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The grass and trees among the stone and brick

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Princes Street Garden
Holyrood Park
Royal Botanic Garden
Altogether Edinburgh has 144 different parks, adding up to almost 15 square kilometres of green space. The most immediately obvious of these is the Princes Street Garden, as it takes up an entire half of the city's busiest boulevard. It's also one of the first things people see as they step out of the train station. Once upon a time this area used to be a lake, but it has since been filled in, and stuffed full of lawns, flowers, statues and monuments. All this is within the shadow of Edinburgh Castle.
Just a mile up the road is Holyrood Palace, another major landmark. This too is next door to one of the city's green spaces. It's called Holyrood Park, although the name "Queen's Park" is also sometimes used as the land is owned by the monarchy. Despite being in a relatively central location, this is an absolutely huge place, with 2-and-a-half square kilometres of hills, cliffs and lakes. The most arresting sight is Arthur's Seat, an extinct volcano that towers over the city. At 251 metres tall, it's the highest point in Edinburgh. From certain angles it supposedly looks like a lion. Don't be scared about approaching though - it's a relatively easy climb, and the views from the top are worth it.

Arthur's Seat from the castle
Photo blondyimp
The most well organised of the capital's parks is the Royal Botanic Garden. To find it you have to go a kilometre or two out of the centre, but that journey is rewarded with a slice of greenery to rival anywhere in Britain. It grows nearly 15,000 different species, which is around 5% of the world's total. The many highlights include the Rock Garden, the Queen Mother's Memorial Garden and the biggest collection of Chinese plants outside of China. The Palm House is the tallest in Britain, despite being over 150 years old. Inside, the balmy temperature provides home for all sorts of unusual species.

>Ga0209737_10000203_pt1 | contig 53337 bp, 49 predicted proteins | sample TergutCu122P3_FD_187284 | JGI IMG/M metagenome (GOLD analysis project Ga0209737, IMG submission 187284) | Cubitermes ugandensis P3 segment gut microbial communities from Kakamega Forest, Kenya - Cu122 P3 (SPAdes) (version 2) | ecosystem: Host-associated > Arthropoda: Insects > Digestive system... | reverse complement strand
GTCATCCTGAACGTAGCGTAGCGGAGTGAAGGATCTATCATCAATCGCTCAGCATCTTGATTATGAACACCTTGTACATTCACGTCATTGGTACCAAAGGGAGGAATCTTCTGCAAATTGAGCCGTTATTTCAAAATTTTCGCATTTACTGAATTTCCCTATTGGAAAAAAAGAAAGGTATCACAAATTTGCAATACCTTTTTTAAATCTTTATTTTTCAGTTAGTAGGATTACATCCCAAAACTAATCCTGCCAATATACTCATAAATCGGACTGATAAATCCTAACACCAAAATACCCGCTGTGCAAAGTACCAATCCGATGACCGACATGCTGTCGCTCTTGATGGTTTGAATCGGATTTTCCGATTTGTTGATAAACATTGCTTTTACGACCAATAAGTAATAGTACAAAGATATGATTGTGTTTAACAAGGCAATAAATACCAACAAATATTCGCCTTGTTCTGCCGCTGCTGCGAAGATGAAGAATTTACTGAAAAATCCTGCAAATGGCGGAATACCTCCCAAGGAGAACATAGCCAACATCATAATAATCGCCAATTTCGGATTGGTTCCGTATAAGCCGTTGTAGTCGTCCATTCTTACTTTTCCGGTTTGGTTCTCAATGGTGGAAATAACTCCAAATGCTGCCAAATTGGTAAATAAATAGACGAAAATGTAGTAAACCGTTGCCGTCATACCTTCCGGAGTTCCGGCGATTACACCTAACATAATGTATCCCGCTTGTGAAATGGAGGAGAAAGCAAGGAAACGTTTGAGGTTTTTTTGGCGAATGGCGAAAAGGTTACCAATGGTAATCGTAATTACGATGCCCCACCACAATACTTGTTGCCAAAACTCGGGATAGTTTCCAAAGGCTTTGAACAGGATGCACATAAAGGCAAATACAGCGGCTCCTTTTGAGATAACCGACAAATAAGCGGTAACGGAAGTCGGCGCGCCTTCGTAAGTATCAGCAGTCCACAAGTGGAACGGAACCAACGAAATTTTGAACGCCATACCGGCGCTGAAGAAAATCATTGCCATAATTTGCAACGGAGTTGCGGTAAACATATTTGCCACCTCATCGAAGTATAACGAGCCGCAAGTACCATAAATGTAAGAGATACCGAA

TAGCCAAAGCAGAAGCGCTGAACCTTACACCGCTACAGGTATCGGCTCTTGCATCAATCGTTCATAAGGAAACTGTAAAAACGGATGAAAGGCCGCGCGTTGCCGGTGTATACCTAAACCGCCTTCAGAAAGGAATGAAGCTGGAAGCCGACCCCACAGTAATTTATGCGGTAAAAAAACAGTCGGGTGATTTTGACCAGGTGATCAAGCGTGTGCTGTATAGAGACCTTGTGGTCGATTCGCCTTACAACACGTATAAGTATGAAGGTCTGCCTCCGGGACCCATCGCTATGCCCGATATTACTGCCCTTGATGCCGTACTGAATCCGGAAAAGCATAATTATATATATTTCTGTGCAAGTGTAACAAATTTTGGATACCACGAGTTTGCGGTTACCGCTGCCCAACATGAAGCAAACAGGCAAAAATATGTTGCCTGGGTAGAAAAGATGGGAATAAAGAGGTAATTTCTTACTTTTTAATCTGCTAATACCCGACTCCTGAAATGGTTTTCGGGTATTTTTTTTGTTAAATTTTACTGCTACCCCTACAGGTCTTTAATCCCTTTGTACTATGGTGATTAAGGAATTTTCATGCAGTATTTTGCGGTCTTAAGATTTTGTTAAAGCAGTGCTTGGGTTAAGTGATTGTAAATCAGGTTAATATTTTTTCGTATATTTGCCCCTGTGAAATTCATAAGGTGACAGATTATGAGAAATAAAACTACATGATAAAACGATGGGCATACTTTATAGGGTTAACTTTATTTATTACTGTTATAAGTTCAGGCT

Royal Botanic Garden
Photo chakchouka
The further out of the city you go, the more plant life you can find. Three kilometres south of the centre is Blackford Hill, which offers a superb view back over Edinburgh's chimneys and rooftops. This is the location of the Royal Observatory, an institution that's responsible for the discovery of 7 different asteroids.
Just next to Blackford is the Hermitage of Braid, a charming area with plenty of walking opportunities. In the 18th century Hermitage House, there's a visitor centre with information and maps of the local surroundings. Curious explorers will find interesting sights, such as an icehouse and an old water pump.
On the western side of the city is Corstorphine Hill, a quiet space in the suburbs. On its southern slope is Edinburgh Zoo, the second-most popular attraction in Scotland after the castle. It was the first zoo in the world to breed penguins, and is still the only one in Britain to house koala bears. These creatures are usually found in the trees of Australia - but if one were to escape, there's probably enough greenery in Edinburgh for it to feel right at home.
Visitor Information
The Royal Botanic Garden is open daily from 10am to 6pm (4pm in Winter). Entry is FREE (Glasshouses entry costs around £5 for adults, £2 children). Inverleith Row, Edinburgh EH3 5LR. Tel: 0131 552 7171

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